Bruce’s father, Doug, a World War II veteran, was often out of work and suffered bouts of depression and paranoia. Doug drank ritually every night and constantly berated his son. Bruce, as a boy, was nervous, blinking a hundred times a minute and biting his knuckles until they bore calluses.

In Freehold, New Jersey, the St Rose of Lima Catholic school cast a shadow of influence, mystery and misery over his childhood. School days included humiliation and occasional beatings from the nuns, while the streets he grew up on bred racial tension and violence.

A rich man in a poor man’s shirt, Springsteen admits that while time may or may not heal all wounds, a certain amount of success can make them more palatable. “I think that if your life is going well, it does,” he says with consideration.

“And it’s contingent on the arc of your life. I was lucky that the things I dealt with and was struggling with, and the things that were difficult for me in my youth, all the pain I had to go through, I was able to resolve a lot of it. I did that as my parents got older, [and] as I got older, which is fortunate because there are sins which aren’t redeemable and there are lives that can’t be reframed. I was very fortunate that I was able to have that experience.”

Born To Run opens with talk of a magic trick. To pull off the trick, Springsteen, at the dawn of the 1970s, had four clean aces in his sleeve: “youth, a decade of hardcore bar-band experience, good homegrown musicians and a story to tell”. There was no plan B.

“I wouldn’t advise someone else to never have another option,” he says with a laugh. “I decided when I was very young that I did not have another option. (Music) was my skill, it was the only thing I seemed to be competent and good at. I was simply never going to stop, regardless of where it took me. I don’t think that would have changed if I’d had success or not. I would have been a lifelong musician. That was the lay of the land for me.”

When he was 19, the physical grip of his father, if not the psychological one, was released. Doug needed to get out of Jersey, and with Bruce’s mother, Adele, and younger sister, Pamela, this portion of the Springsteen family moved to California. His other younger sister, Virginia, had fallen pregnant in her senior year of high school and was already married. Springsteen, who had only just evaded the Vietnam draft, opted to stay put in the family home.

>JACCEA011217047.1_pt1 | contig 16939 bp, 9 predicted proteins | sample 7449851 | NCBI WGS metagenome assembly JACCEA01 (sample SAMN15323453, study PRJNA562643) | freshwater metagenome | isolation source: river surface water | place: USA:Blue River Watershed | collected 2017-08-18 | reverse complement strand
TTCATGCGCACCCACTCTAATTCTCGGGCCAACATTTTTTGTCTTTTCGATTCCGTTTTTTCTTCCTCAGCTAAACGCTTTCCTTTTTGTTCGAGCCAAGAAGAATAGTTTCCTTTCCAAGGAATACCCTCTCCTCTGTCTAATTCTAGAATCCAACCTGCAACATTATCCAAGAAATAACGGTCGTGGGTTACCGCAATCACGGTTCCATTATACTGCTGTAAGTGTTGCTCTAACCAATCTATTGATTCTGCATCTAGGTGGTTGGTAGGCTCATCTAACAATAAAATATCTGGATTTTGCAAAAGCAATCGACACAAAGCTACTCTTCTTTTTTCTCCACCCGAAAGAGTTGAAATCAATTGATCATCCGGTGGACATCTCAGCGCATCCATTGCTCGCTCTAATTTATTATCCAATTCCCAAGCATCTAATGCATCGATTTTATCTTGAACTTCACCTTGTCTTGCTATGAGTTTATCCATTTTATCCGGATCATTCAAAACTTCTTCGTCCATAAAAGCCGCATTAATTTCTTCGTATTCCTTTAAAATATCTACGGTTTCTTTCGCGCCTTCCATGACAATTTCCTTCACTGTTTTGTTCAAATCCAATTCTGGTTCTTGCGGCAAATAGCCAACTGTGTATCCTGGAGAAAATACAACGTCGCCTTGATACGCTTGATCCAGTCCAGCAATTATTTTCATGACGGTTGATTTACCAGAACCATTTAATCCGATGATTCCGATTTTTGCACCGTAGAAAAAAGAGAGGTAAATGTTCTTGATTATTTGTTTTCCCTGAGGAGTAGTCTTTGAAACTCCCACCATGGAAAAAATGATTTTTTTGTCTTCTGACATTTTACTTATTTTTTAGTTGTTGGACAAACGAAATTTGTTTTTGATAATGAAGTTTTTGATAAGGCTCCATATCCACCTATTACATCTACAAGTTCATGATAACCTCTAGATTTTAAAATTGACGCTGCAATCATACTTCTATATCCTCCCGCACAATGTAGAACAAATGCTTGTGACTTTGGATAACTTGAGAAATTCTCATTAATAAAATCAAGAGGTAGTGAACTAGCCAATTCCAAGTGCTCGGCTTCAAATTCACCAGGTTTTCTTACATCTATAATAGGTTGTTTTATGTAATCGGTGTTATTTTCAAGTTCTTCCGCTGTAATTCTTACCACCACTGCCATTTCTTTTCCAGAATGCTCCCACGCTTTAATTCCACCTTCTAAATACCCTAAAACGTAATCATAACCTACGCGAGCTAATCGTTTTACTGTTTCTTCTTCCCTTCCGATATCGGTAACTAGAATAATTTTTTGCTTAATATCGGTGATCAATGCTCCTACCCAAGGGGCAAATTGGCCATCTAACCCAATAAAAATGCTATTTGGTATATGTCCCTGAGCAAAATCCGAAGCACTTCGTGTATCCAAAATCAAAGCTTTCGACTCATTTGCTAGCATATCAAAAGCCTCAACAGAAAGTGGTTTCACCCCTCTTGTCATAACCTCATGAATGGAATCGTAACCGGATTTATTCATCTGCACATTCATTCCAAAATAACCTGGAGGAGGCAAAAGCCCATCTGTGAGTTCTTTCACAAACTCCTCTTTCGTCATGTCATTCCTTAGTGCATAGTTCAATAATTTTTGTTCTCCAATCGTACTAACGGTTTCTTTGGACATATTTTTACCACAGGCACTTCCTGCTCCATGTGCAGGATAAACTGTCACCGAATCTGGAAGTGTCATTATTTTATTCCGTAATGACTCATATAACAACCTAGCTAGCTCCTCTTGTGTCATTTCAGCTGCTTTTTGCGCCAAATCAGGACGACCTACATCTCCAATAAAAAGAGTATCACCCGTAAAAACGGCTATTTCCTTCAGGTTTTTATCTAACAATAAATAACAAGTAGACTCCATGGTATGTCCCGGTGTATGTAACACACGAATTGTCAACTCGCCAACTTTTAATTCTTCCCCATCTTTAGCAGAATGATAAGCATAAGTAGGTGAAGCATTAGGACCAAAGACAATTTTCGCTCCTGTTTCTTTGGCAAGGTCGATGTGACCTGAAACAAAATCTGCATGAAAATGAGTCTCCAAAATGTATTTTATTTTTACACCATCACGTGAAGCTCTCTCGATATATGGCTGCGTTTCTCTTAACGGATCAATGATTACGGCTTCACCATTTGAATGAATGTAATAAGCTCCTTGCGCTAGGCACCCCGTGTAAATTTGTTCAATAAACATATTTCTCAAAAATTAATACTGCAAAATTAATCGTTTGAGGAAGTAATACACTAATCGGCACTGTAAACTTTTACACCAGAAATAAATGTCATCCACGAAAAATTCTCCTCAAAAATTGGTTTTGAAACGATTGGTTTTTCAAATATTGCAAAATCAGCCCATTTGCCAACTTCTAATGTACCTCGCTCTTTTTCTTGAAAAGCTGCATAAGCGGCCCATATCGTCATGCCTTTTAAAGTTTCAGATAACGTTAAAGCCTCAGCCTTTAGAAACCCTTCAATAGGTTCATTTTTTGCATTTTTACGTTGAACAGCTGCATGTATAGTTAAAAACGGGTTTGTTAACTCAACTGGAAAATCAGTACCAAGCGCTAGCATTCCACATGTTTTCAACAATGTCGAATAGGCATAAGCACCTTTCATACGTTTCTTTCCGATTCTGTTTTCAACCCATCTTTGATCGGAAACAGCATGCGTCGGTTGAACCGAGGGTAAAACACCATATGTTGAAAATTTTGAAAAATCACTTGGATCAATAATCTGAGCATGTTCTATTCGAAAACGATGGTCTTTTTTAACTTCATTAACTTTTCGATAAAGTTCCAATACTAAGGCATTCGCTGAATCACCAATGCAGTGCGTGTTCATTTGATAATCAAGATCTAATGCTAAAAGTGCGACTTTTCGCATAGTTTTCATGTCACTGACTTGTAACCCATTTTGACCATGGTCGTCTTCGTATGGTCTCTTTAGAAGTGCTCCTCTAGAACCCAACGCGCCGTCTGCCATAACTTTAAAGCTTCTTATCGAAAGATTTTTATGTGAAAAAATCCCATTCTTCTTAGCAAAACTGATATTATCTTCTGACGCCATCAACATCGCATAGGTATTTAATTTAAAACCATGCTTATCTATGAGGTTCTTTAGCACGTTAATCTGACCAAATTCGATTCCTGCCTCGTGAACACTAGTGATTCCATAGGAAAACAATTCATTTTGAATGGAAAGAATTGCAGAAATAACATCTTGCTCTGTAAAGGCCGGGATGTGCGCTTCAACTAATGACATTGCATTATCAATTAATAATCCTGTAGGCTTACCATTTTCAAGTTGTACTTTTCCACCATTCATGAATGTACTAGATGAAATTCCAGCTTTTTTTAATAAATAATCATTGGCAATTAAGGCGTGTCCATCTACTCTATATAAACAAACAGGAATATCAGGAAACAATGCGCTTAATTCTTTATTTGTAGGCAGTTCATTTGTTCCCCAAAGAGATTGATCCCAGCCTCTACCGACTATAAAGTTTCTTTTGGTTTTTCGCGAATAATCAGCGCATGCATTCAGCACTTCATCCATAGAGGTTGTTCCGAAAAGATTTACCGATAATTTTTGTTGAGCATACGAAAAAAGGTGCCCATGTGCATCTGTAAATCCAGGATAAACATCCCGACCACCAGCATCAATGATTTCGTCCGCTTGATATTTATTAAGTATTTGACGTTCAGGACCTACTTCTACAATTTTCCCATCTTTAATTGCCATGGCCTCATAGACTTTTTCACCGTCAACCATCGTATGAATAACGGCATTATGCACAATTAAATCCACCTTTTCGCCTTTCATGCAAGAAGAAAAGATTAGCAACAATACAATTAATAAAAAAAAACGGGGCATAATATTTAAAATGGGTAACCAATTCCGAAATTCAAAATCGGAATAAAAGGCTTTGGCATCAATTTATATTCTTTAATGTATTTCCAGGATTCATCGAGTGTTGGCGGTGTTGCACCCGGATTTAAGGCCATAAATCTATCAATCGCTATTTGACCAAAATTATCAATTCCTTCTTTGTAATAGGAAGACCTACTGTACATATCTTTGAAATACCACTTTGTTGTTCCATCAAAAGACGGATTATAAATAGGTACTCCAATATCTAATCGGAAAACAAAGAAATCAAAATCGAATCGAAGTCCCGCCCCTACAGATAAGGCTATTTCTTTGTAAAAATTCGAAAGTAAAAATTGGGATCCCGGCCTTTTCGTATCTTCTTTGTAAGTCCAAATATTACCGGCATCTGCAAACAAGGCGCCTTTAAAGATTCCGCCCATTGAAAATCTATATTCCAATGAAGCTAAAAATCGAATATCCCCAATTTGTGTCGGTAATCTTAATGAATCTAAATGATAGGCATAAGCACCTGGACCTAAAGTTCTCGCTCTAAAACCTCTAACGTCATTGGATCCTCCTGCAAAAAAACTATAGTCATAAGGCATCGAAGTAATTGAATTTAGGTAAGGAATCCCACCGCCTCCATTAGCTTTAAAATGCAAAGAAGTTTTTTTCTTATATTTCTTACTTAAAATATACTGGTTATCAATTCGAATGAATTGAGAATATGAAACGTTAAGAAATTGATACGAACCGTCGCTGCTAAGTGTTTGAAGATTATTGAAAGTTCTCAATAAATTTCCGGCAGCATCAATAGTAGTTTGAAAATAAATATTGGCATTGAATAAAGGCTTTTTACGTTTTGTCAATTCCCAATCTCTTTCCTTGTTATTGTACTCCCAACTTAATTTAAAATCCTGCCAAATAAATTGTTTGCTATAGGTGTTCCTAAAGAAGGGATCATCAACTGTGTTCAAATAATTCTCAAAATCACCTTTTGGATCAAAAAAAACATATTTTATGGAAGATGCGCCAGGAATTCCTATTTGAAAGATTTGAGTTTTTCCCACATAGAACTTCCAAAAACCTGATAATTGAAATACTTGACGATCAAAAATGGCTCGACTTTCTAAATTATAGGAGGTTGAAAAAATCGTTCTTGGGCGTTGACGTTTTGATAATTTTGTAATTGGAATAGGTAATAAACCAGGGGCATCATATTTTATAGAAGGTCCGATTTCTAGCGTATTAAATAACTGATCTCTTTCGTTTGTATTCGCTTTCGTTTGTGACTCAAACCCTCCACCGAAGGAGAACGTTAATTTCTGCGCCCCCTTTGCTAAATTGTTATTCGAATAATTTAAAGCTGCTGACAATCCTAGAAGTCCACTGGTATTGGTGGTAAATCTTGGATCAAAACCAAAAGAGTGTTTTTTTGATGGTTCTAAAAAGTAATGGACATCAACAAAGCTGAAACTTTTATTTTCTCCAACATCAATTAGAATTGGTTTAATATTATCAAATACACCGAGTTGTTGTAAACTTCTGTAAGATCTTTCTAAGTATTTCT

“I knew I wasn’t going to go, because I had my own life,” he reflects today. “I had the band. I was making a living. I wasn’t going to be able to bring all those things with me to California, and I couldn’t leave them because I had already established myself. I was independent. I was young, but still, I was pretty well formed.”

Springsteen recognises that, as he entered adulthood, he was essentially following his father’s blue-collar lead. He “put on his father’s work clothes” and went to work.

The artistry is one thing, but the thousands of hours in the studio crafting such seminal albums as Born To Run (1975), Darkness On The Edge of Town (1978) and The River (1980) is built on a blue-collar work ethic.

At one point in the book, Springsteen has a dream where he’s sitting next to Doug in a stadium as the performer we know as “The Boss” tears the roof off. In the dream, he nudges his dad and says, “That’s how I see you.”

“It was kind of a revealing dream,” says Springsteen. “It kind of made me look into what was involved in the creation of my stage persona. I realised his voice was very strong in it.”

Lean and wiry in the ’70s, Springsteen bulked up in the ’80s. The gym became therapy. If he had nothing left in the tank, he was less likely to be visited by the depressive mongrel Churchill called “the black dog”. The rock star would use the concert experience, or an exercise machine, to wear himself out.

“I’ve got enough bad things running around my head; the show remains incredibly medicinal and centring. Once I book the show, I may be backstage, I may be tired, I maybe want to go to sleep, but that walk, whatever it is, 25 metres from the dressing room to the stage, it’s never failed me. Something turns on between those two points.”

This story first appeared in Stellar magazine. Born To Run (Simon & Schuster) and Chapter And Verse (Sony Music) are out now. For information on Bruce’s live concert archive visit